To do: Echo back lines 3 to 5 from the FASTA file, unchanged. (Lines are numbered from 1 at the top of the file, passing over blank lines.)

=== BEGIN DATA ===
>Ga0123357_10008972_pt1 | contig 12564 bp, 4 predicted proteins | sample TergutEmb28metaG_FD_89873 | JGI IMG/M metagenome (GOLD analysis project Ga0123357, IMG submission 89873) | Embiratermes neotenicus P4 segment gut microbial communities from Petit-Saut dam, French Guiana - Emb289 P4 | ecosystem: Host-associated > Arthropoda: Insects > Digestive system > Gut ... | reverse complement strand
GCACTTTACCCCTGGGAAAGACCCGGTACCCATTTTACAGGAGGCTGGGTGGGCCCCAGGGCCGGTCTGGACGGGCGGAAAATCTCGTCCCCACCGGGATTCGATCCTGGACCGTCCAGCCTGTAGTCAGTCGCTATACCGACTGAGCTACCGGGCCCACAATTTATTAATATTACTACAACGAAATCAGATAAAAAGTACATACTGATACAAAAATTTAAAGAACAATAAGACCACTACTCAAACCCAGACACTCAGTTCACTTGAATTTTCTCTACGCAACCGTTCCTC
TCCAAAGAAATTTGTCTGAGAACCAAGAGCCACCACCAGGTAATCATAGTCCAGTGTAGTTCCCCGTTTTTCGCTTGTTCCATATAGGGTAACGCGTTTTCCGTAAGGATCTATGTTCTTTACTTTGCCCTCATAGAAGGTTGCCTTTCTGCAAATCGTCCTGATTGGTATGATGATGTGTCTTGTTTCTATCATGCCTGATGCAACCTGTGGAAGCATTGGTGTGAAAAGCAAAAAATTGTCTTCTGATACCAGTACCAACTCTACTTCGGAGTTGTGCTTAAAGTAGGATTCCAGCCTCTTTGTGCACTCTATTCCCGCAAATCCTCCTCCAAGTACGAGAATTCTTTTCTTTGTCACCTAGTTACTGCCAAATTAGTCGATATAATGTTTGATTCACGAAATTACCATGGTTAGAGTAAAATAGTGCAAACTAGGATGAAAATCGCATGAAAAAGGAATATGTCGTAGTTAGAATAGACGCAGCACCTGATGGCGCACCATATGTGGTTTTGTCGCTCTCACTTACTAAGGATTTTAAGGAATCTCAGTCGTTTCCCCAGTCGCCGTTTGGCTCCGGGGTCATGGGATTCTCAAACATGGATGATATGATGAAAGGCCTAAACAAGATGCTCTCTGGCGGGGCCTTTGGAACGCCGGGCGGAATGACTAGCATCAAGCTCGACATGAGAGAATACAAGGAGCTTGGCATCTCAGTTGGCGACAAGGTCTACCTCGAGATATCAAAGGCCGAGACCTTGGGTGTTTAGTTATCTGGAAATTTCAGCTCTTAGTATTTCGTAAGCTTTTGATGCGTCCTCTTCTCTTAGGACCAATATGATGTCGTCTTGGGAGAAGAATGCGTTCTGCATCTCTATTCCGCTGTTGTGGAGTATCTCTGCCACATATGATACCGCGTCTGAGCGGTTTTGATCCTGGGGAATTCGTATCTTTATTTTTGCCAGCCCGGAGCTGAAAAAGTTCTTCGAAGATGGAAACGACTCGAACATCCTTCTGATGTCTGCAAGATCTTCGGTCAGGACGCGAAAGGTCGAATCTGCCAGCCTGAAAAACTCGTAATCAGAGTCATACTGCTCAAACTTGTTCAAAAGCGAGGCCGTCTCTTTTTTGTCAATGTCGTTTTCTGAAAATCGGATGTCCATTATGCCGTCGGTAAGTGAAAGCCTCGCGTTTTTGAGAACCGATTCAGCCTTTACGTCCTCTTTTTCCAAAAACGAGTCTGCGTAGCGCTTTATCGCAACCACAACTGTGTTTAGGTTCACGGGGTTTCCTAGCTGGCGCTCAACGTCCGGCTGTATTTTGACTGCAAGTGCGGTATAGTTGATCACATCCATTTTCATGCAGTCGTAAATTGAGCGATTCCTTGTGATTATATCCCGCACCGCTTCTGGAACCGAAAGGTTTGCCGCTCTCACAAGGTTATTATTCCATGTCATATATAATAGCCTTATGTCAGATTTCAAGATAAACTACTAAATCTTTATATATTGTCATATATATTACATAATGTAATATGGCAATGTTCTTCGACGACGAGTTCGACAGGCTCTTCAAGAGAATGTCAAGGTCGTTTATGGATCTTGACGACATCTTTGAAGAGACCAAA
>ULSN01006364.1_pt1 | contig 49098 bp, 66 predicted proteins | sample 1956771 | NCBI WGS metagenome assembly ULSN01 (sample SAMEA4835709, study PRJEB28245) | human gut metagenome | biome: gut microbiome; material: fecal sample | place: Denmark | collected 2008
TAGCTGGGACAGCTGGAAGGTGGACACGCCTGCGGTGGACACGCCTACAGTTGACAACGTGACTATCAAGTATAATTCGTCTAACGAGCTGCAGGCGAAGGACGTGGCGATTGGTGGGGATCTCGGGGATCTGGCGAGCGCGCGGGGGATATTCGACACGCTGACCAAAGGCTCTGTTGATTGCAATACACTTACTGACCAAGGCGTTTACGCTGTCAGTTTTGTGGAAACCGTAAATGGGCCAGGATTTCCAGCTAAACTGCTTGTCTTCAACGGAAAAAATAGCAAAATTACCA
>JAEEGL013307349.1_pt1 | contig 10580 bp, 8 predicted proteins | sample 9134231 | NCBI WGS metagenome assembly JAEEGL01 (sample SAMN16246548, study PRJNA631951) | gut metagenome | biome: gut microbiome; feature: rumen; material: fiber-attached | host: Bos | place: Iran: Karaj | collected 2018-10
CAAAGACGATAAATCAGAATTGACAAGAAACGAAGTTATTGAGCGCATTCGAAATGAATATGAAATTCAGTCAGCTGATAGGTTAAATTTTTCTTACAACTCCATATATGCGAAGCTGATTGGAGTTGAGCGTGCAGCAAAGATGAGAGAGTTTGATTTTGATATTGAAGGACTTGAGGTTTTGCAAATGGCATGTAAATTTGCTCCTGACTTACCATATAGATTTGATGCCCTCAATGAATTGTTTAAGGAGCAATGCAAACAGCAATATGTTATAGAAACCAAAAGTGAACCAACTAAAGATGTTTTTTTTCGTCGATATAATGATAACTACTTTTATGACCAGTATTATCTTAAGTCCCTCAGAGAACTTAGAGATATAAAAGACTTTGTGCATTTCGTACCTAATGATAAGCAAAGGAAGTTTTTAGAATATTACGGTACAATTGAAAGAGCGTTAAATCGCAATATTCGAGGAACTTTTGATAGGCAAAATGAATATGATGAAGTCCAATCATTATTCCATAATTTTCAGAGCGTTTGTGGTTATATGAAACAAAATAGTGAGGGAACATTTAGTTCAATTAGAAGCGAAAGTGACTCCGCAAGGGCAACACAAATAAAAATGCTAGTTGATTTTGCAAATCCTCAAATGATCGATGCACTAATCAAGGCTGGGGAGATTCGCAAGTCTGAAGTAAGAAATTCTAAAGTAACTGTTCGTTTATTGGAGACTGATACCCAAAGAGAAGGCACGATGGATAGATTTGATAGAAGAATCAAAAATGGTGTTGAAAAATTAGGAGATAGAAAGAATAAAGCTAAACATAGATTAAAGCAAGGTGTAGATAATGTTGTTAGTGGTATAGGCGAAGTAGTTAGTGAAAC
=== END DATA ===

TCCAAAGAAATTTGTCTGAGAACCAAGAGCCACCACCAGGTAATCATAGTCCAGTGTAGTTCCCCGTTTTTCGCTTGTTCCATATAGGGTAACGCGTTTTCCGTAAGGATCTATGTTCTTTACTTTGCCCTCATAGAAGGTTGCCTTTCTGCAAATCGTCCTGATTGGTATGATGATGTGTCTTGTTTCTATCATGCCTGATGCAACCTGTGGAAGCATTGGTGTGAAAAGCAAAAAATTGTCTTCTGATACCAGTACCAACTCTACTTCGGAGTTGTGCTTAAAGTAGGATTCCAGCCTCTTTGTGCACTCTATTCCCGCAAATCCTCCTCCAAGTACGAGAATTCTTTTCTTTGTCACCTAGTTACTGCCAAATTAGTCGATATAATGTTTGATTCACGAAATTACCATGGTTAGAGTAAAATAGTGCAAACTAGGATGAAAATCGCATGAAAAAGGAATATGTCGTAGTTAGAATAGACGCAGCACCTGATGGCGCACCATATGTGGTTTTGTCGCTCTCACTTACTAAGGATTTTAAGGAATCTCAGTCGTTTCCCCAGTCGCCGTTTGGCTCCGGGGTCATGGGATTCTCAAACATGGATGATATGATGAAAGGCCTAAACAAGATGCTCTCTGGCGGGGCCTTTGGAACGCCGGGCGGAATGACTAGCATCAAGCTCGACATGAGAGAATACAAGGAGCTTGGCATCTCAGTTGGCGACAAGGTCTACCTCGAGATATCAAAGGCCGAGACCTTGGGTGTTTAGTTATCTGGAAATTTCAGCTCTTAGTATTTCGTAAGCTTTTGATGCGTCCTCTTCTCTTAGGACCAATATGATGTCGTCTTGGGAGAAGAATGCGTTCTGCATCTCTATTCCGCTGTTGTGGAGTATCTCTGCCACATATGATACCGCGTCTGAGCGGTTTTGATCCTGGGGAATTCGTATCTTTATTTTTGCCAGCCCGGAGCTGAAAAAGTTCTTCGAAGATGGAAACGACTCGAACATCCTTCTGATGTCTGCAAGATCTTCGGTCAGGACGCGAAAGGTCGAATCTGCCAGCCTGAAAAACTCGTAATCAGAGTCATACTGCTCAAACTTGTTCAAAAGCGAGGCCGTCTCTTTTTTGTCAATGTCGTTTTCTGAAAATCGGATGTCCATTATGCCGTCGGTAAGTGAAAGCCTCGCGTTTTTGAGAACCGATTCAGCCTTTACGTCCTCTTTTTCCAAAAACGAGTCTGCGTAGCGCTTTATCGCAACCACAACTGTGTTTAGGTTCACGGGGTTTCCTAGCTGGCGCTCAACGTCCGGCTGTATTTTGACTGCAAGTGCGGTATAGTTGATCACATCCATTTTCATGCAGTCGTAAATTGAGCGATTCCTTGTGATTATATCCCGCACCGCTTCTGGAACCGAAAGGTTTGCCGCTCTCACAAGGTTATTATTCCATGTCATATATAATAGCCTTATGTCAGATTTCAAGATAAACTACTAAATCTTTATATATTGTCATATATATTACATAATGTAATATGGCAATGTTCTTCGACGACGAGTTCGACAGGCTCTTCAAGAGAATGTCAAGGTCGTTTATGGATCTTGACGACATCTTTGAAGAGACCAAA
>ULSN01006364.1_pt1 | contig 49098 bp, 66 predicted proteins | sample 1956771 | NCBI WGS metagenome assembly ULSN01 (sample SAMEA4835709, study PRJEB28245) | human gut metagenome | biome: gut microbiome; material: fecal sample | place: Denmark | collected 2008
TAGCTGGGACAGCTGGAAGGTGGACACGCCTGCGGTGGACACGCCTACAGTTGACAACGTGACTATCAAGTATAATTCGTCTAACGAGCTGCAGGCGAAGGACGTGGCGATTGGTGGGGATCTCGGGGATCTGGCGAGCGCGCGGGGGATATTCGACACGCTGACCAAAGGCTCTGTTGATTGCAATACACTTACTGACCAAGGCGTTTACGCTGTCAGTTTTGTGGAAACCGTAAATGGGCCAGGATTTCCAGCTAAACTGCTTGTCTTCAACGGAAAAAATAGCAAAATTACCA